Campaign to strengthen the political unity of the working class

Mazdoor Ekta Committee (MEC) is running a campaign in Delhi to strengthen the political unity of the working class. This campaign is to oppose the attacks on working class rights, to unite the class, to organise the class as a political force, and with the lofty aim of making it capable of staking its claim to political power.

Mazdoor Ekta Committee (MEC) is running a campaign in Delhi to strengthen the political unity of the working class. This campaign is to oppose the attacks on working class rights, to unite the class, to organise the class as a political force, and with the lofty aim of making it capable of staking its claim to political power.

The first presentation in the course of this campaign was organised on 31st May outside the Okhla metro station and the second on 7th June at the container depot (railway siding) located in the Okhla Industrial Estate. Large number of workers were present at both sites. Hundreds of women and men workers filled a pledge and joined the campaign. The workers took the oath: “I am taking a pledge that I am a worker. I am of the working class. I will fight in defence of my class. I will devote some time to the organisation to bring to the fore the politics of the working class.”

The success of the campaign can be judged by the fact that the presentation persuades the worker returning home at the end of a working day to wait and watch it. The workers stand for up to an hour patiently listening to the MEC activist making the presentation.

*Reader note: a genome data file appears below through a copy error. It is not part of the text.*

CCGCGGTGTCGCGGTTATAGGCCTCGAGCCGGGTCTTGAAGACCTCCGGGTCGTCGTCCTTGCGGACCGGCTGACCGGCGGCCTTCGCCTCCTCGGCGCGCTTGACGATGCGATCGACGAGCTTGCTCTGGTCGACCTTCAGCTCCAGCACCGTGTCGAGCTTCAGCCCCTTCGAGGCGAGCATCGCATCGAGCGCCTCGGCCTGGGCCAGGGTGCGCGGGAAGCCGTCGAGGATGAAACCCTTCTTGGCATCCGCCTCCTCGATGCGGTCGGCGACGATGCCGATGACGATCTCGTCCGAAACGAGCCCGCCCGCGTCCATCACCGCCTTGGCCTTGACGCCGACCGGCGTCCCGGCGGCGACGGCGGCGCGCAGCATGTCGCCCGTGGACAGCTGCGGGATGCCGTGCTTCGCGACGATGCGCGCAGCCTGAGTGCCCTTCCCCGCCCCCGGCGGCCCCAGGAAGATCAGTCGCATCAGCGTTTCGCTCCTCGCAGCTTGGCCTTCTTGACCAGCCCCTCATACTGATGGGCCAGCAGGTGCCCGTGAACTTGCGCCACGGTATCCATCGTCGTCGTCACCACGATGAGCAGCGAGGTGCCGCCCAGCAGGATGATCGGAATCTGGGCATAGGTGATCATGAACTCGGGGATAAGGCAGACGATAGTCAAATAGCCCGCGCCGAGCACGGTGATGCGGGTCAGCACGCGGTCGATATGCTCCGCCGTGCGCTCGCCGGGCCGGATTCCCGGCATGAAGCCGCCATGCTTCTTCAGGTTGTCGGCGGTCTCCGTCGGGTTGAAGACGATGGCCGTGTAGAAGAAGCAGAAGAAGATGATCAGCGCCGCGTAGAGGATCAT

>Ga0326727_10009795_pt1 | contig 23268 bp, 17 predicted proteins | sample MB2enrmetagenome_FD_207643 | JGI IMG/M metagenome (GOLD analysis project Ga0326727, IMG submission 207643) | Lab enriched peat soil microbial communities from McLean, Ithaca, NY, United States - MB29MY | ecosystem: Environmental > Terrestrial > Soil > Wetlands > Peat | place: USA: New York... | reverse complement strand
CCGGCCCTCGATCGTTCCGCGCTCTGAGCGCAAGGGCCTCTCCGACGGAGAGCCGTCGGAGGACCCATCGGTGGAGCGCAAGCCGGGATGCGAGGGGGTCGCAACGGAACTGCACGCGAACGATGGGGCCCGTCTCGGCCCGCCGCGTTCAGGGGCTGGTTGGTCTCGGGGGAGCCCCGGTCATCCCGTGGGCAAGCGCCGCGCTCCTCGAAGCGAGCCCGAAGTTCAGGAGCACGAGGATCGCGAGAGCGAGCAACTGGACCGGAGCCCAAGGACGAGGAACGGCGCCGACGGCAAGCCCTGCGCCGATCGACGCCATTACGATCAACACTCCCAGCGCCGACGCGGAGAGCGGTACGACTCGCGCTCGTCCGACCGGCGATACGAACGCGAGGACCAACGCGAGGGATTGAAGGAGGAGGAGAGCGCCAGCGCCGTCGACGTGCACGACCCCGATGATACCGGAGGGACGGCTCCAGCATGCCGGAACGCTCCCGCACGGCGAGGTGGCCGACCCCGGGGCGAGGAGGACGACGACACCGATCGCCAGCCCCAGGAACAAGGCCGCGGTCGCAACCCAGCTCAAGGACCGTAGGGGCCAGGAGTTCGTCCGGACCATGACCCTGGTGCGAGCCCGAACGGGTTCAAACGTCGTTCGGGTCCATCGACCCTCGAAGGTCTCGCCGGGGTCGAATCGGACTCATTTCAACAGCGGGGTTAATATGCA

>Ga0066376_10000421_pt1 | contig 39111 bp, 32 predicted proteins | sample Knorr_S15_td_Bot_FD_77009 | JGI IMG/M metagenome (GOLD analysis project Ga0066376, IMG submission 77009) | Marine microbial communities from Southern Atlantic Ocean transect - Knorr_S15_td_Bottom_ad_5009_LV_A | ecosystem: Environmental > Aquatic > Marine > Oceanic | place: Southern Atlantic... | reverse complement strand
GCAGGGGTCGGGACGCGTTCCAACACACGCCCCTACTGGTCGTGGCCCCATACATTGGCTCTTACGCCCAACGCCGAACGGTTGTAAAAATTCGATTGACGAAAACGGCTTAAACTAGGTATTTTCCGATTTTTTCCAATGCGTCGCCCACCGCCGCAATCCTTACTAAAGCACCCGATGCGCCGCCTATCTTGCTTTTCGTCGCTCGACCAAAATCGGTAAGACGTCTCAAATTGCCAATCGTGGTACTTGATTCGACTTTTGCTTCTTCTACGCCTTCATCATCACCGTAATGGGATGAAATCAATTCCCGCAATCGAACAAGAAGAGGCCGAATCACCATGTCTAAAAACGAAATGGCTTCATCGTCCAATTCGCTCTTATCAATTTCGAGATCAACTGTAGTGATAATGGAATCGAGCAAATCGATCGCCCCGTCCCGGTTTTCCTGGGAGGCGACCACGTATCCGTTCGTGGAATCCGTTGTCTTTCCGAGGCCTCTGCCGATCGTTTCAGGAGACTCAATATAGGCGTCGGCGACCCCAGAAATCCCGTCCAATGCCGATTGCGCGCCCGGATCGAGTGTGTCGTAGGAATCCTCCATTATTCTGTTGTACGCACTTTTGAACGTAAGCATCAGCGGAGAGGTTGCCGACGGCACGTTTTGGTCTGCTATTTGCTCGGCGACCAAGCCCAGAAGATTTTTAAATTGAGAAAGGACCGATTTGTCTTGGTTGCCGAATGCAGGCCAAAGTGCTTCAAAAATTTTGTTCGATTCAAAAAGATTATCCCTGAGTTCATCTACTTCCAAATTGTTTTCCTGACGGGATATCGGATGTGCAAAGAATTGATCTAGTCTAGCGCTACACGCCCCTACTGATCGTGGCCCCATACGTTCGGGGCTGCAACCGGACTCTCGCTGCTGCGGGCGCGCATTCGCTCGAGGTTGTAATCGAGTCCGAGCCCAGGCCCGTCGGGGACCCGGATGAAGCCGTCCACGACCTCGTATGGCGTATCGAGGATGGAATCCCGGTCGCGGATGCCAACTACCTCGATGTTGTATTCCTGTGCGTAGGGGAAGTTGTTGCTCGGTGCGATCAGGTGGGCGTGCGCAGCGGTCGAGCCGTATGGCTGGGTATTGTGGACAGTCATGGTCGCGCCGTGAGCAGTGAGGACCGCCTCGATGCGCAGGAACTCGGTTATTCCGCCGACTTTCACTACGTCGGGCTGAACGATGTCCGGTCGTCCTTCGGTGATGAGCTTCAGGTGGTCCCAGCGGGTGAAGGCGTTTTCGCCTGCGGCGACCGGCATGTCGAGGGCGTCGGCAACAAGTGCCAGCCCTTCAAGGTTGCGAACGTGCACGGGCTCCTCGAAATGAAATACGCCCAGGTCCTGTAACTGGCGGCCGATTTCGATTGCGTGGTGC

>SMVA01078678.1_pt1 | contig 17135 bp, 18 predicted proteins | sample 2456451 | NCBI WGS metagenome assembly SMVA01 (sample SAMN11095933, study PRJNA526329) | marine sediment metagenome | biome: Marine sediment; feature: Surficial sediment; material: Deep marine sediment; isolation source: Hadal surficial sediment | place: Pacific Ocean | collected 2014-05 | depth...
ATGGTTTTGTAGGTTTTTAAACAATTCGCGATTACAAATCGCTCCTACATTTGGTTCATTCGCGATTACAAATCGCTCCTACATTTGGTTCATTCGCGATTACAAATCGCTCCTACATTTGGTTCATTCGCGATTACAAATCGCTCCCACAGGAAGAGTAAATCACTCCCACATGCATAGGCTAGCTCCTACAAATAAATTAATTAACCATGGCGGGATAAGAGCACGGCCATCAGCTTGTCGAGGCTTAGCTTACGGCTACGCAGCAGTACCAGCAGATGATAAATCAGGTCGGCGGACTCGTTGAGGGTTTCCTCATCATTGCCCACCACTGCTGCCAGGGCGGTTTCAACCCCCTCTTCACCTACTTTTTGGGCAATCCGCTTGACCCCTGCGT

The presentation exposes how the bourgeoisie is exploiting the working class. The Minimum Wages Act was passed in 1948 which states that no worker should get a wage less than the specified minimum wage. The basis for determining the minimum wage was established at the 15th Indian Labour Conference of 1957; this took into account food, clothing, housing, fuel and other necessities. In 1991, the Supreme Court added the expenditure on more items like the education of children, medical services, festivals, marriage, etc., which should account for 25% of the minimum wage. The presentation points out that the prevailing minimum wage today, as determined by the government, would not be adequate to cover the cost of the necessities determined so many years ago, taken at today’s value. What would be considered necessities today is significantly more than what was taken as necessities earlier. Capitalists are not prepared to pay even this level of minimum wages, and the government raises the bogey of “flight of capital” as an excuse not to strictly implement the law. Indian capitalists are competing with the biggest capitalists globally on the basis of super exploitation of the labour of the worker, whereas the condition of the worker is deteriorating every day. The presentation also explains that the present political and economic system is in the interests of capitalists.

The presentation concludes with a call to the working class to strengthen its political unity, to fight for the programme to take the reins of power in its hands so as to be able to ensure a future that will guarantee “sukh and suraksha” of the workers and peasants.

The workers answer the questions promptly, as the issues discussed in the presentation match with their own experience. The workers raise questions on the issue of minimum wages and labour laws, in the main. The comrades making the presentation answer these questions. The entire political programme of the presentation and discussion thereafter lasts for about two-hours.

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